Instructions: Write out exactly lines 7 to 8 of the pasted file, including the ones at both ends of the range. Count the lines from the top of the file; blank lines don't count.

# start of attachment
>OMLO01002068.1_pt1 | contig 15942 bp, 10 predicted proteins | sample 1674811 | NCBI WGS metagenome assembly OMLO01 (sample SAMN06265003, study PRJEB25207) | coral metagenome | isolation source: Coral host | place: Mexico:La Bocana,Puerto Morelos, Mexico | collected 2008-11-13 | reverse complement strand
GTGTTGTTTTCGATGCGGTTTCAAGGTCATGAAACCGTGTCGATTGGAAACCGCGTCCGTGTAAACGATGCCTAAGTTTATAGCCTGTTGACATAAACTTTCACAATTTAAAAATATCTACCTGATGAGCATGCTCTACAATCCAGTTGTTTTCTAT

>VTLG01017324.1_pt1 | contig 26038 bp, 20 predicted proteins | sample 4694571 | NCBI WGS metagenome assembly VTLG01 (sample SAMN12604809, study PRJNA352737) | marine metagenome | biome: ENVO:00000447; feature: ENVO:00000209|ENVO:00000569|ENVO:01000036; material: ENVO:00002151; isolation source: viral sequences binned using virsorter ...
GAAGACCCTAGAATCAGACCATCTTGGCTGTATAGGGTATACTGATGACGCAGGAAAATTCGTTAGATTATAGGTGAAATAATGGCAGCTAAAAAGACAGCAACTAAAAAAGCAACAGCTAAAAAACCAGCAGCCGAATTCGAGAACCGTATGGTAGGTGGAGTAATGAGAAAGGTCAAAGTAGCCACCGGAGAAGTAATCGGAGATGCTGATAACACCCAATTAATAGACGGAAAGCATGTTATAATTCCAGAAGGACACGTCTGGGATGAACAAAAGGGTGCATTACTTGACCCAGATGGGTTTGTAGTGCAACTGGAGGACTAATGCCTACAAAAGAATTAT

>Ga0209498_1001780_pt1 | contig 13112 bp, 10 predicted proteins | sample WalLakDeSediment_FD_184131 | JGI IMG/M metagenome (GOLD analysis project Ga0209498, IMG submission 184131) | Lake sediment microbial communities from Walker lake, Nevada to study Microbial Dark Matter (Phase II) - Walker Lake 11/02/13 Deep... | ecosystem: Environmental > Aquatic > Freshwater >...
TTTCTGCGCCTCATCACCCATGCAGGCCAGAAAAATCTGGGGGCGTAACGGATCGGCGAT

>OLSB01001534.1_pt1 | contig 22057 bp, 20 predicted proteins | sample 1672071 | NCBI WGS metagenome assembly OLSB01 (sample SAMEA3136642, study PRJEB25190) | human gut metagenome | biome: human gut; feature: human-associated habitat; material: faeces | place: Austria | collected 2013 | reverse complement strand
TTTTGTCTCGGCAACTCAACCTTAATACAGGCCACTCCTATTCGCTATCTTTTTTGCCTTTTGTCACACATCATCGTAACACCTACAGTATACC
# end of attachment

>OLSB01001534.1_pt1 | contig 22057 bp, 20 predicted proteins | sample 1672071 | NCBI WGS metagenome assembly OLSB01 (sample SAMEA3136642, study PRJEB25190) | human gut metagenome | biome: human gut; feature: human-associated habitat; material: faeces | place: Austria | collected 2013 | reverse complement strand
TTTTGTCTCGGCAACTCAACCTTAATACAGGCCACTCCTATTCGCTATCTTTTTTGCCTTTTGTCACACATCATCGTAACACCTACAGTATACC